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Monday, May 2, 2016

Podiatrist's Biomechanics Corner: Email Advice

Hi Dr Blake,

I had a patient present today with some mild back pain, right foot pain, previous history of anterior right knee pain. No symptoms on the left side at all. He enjoys hiking and running.
Dr Blake's comment: As you begin to sort out the historical clues, you often see patterns of dominance to one side or the other. Since there are many reasons for this syndrome, all we can say now is that he has a more injury prone right side. 

No history of trauma and no medical conditions.
Dr Blake's comment: With no history of trauma, the biomechanical assessment of the patient will probably play a big part of his pain syndrome, likely related to overuse. When you overuse your body, the weakest links in the chain (called biomechanical faults) start to complain first. 

Based on these unilateral symptoms, I wanted to check if there was a limb length discrepancy. The iliac crests and greater trochanters were level, and the block test felt unstable on him for both the right and left foot at 3mm thickness.

On gait examination, there was slight right shoulder drop, left arm further away from body, both hips were slightly externally rotated, more tibial varum on the right compared to left, right foot supinated and left foot neutral. 
Dr Blake's comment: The right shoulder drop can be just the rounding of the shoulders. I like to look at the finger tips also to see if the lower shoulder is on the same side as the lower finger tips. A true shoulder drop can signify a short leg, a shoulder or neck injury (no history here), or a scoliosis. The whole trunk can be pulled to the side of the shoulder drop which is called limb dominance. The opposite arm can be further away from the body to equalize the fall to the limb dominant side. The external hip position is of unknown significance now, and the greater tibial varum generally leads to a greater supinated position (in this case on the right). 
RCSP was 4 degree inverted for right and neutral for left. Supination resistance was low for right and moderate force for left. Jack's test was low for right and moderate to hard force for left.
Dr Blake's comment: So, we have an inverted foot on the right and moderately pronated foot on the left. In classic biomechanics, you can assume that the short foot is the right and longer, more pronated foot, is the left. 

My diagnosis was possible sciatica, 3rd MPJ plantar plate sprain / capsulitis on right and non painful functional hallux limitus on left. Could not reproduce the symptoms of his right knee pain and there was no joint crepitus or limited knee ROM.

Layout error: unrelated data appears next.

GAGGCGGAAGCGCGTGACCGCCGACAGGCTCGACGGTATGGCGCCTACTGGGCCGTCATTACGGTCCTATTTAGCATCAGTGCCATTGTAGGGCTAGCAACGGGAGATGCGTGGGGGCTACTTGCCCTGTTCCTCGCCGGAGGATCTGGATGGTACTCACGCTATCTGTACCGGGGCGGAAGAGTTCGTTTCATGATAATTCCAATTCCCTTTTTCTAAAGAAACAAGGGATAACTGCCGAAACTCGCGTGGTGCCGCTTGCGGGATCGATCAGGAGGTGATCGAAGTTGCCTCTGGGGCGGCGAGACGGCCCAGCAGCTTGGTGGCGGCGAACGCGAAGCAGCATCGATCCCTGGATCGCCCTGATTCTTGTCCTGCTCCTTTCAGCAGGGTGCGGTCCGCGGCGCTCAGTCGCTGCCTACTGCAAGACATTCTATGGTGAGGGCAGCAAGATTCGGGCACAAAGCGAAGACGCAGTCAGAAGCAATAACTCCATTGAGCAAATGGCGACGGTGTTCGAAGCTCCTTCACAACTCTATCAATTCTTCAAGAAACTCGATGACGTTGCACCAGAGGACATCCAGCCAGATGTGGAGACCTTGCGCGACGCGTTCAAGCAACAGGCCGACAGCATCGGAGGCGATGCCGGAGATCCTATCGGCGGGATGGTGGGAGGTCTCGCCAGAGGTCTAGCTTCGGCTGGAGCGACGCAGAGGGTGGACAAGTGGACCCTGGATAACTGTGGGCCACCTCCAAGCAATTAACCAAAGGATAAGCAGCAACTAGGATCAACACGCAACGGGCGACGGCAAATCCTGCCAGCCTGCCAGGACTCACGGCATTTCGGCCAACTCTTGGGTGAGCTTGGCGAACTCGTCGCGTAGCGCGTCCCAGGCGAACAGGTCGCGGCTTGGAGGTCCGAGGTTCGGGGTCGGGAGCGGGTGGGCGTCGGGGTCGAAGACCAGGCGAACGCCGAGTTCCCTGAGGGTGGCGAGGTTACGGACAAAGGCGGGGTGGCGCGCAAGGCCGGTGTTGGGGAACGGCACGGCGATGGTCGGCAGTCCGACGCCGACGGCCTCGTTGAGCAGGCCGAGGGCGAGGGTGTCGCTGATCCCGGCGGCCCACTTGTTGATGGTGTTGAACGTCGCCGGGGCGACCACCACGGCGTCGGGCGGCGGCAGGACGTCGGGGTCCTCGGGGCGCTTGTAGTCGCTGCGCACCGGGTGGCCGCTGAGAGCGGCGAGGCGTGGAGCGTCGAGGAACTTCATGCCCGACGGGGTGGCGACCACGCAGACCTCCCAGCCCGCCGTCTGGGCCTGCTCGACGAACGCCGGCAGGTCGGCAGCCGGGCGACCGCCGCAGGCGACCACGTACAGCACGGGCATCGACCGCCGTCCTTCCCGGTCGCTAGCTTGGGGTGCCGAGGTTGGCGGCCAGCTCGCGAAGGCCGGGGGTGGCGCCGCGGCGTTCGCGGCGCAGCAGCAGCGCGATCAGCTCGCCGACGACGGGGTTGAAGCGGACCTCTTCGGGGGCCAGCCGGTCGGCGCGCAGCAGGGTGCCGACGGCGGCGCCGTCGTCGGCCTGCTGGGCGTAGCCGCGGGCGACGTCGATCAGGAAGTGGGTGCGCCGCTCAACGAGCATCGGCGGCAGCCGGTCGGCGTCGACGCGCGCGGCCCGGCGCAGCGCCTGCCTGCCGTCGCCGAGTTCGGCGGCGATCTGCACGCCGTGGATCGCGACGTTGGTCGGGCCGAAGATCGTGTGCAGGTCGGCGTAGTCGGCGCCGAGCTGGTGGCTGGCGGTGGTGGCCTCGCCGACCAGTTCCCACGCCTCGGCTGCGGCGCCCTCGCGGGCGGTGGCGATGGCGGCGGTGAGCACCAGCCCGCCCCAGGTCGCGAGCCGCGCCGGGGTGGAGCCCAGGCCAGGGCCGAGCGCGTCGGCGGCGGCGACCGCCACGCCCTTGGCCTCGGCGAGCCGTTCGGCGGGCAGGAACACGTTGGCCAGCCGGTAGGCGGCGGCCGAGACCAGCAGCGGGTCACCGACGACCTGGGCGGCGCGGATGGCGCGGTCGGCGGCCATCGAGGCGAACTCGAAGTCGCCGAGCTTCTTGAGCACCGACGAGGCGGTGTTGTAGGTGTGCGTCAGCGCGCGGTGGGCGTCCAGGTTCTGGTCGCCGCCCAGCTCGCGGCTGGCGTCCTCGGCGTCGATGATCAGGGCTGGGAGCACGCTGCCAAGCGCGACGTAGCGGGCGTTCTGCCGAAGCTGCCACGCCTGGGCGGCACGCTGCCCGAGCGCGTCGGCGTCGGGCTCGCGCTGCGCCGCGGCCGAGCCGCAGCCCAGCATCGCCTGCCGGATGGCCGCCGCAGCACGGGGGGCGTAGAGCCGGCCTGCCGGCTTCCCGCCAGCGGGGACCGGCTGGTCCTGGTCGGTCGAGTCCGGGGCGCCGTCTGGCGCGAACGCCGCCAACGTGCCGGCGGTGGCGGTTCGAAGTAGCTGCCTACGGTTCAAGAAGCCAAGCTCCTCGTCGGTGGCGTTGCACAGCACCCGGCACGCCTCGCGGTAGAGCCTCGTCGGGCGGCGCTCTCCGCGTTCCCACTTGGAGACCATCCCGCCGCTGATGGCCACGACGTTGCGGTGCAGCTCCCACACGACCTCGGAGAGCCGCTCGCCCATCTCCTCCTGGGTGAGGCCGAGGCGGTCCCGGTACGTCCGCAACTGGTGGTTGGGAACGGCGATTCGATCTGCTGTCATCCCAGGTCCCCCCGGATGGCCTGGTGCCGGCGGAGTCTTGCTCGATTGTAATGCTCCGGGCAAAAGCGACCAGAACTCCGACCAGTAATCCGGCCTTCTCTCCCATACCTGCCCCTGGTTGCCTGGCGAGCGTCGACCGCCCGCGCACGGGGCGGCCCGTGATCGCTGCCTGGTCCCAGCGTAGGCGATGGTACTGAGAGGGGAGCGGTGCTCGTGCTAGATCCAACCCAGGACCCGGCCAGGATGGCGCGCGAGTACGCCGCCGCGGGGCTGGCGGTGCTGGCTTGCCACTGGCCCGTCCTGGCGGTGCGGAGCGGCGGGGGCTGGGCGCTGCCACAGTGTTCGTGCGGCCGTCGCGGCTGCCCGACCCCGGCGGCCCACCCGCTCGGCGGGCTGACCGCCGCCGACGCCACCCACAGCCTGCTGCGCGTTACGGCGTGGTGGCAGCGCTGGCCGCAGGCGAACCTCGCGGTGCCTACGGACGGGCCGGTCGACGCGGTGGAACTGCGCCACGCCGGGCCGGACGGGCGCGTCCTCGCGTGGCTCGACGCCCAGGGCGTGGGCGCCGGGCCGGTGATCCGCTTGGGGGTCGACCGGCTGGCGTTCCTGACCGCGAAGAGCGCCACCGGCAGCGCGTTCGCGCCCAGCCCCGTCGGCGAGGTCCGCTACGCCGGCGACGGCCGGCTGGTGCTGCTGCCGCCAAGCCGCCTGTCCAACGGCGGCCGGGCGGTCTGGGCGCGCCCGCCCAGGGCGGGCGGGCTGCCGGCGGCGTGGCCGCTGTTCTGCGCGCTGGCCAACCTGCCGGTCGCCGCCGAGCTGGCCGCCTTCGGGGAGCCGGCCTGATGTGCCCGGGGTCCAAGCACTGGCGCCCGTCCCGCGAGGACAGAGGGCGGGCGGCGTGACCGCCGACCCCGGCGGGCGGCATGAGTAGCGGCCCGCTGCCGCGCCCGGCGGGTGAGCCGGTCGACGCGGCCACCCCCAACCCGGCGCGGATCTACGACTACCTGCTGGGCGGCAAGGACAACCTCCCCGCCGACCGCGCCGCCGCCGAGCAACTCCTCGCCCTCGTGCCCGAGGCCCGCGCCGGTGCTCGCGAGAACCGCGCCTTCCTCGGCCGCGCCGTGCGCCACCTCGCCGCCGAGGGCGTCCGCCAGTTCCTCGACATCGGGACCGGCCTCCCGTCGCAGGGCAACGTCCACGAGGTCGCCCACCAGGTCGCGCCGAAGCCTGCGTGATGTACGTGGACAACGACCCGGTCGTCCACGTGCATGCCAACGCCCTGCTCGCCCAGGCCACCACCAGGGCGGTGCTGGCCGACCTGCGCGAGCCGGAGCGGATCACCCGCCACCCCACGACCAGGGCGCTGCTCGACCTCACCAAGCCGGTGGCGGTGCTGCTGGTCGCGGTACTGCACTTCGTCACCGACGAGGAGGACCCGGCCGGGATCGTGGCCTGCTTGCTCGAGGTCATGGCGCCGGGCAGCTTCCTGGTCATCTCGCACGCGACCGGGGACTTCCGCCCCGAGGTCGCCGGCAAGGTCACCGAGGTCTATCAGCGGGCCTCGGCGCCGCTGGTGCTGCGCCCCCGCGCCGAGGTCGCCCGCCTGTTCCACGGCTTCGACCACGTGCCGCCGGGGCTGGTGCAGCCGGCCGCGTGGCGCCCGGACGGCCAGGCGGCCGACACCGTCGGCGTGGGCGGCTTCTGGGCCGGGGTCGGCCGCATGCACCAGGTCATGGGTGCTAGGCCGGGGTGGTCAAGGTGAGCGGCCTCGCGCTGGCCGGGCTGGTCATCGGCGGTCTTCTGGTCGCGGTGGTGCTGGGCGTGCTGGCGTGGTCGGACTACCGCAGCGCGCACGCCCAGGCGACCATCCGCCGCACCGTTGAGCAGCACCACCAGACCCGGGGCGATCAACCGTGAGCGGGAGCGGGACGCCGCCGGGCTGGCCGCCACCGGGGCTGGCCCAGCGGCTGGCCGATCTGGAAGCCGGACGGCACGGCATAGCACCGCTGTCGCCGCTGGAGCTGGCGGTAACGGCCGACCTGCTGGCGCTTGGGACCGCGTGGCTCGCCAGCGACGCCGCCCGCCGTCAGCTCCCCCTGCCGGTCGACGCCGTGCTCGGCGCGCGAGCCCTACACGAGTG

Dr Blake's comment:Excessive supination on the right side is a irriation to the low back causing tightness in the hamstrings as the knees straighten. The anterior knee pain may be medial meniscal compression syndrome due to the varus thrust at the knee from the rearfoot supination, or just a pinching of the anterior synovium from knee extension. The excessive inversion of the foot would place pushoff more lateral off the first/second rays and onto the weaker 3rd ray. 

Based on my assessment and diagnosis, I feel that the LLD is functional instead of structural and am thinking of using orthotic therapy instead of full length heel lifts.
Dr Blake's comment: With level Iliac Crests, and Greater Trochanters, negative block test, unless you get a Standing AP Pelvic Xray in Normal Stance, functional LLD makes sense. Functional LLD means the right side is functioning asymmetric to the left. And it sure is!! But the compensation for a structurally long left leg, with excessive supination on the right and excessive pronation on the left can present like this. Keep a Plan B!

For the orthotic design, I was thinking of reducing the supination on his right foot using a Root balanced orthotic, lateral Kirby skive, lateral arch fill and leaving the anterior edge of the orthotic to full thickness so that the force is transferred away from the forefoot and towards the midfoot / arch area.
Dr Blake's comment: So we are on the same page, when you want more lateral support, you tell the lab to have less lateral arch fill. I have not done the part of leaving the anterior edge thick (like a met bar), but makes sense. I would typically skive out more met arch in the plaster before pressing to get more met arch (maybe the same??). See the video below and make sure he can get to vertical on the right to know where to balance the heel to. 

For the left foot, I plan to reduce the pronation through a Root balanced orthotic and reduce the functional hallux limitus by adding a reverse Morton's extension.

Since his left foot and leg is asymptomatic, I AM not sure if I should I add a medial Kirby skive, increase the width of the orthosis and reduce the medial arch fill to minimum? I do not want to cause any new symptoms for his left foot.
Dr Blake's comment: I think your approach is fine on the left, although the moderate Jack's test may need alittle more inversion. I love to place in the heel this inversion force, so a medial Kirby or 15 degree inverted pour would work subtly. 

 Thanks for reading and your thoughts on this are greatly appreciated.


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Thank you very much for leaving a comment. Due to my time restraints, some comments may not be answered.I will answer questions that I feel will help the community as a whole.. I can only answer medical questions in a general form. No specific answers can be given. Please consult a podiatrist, therapist, orthopedist, or sports medicine physician in your area for specific questions.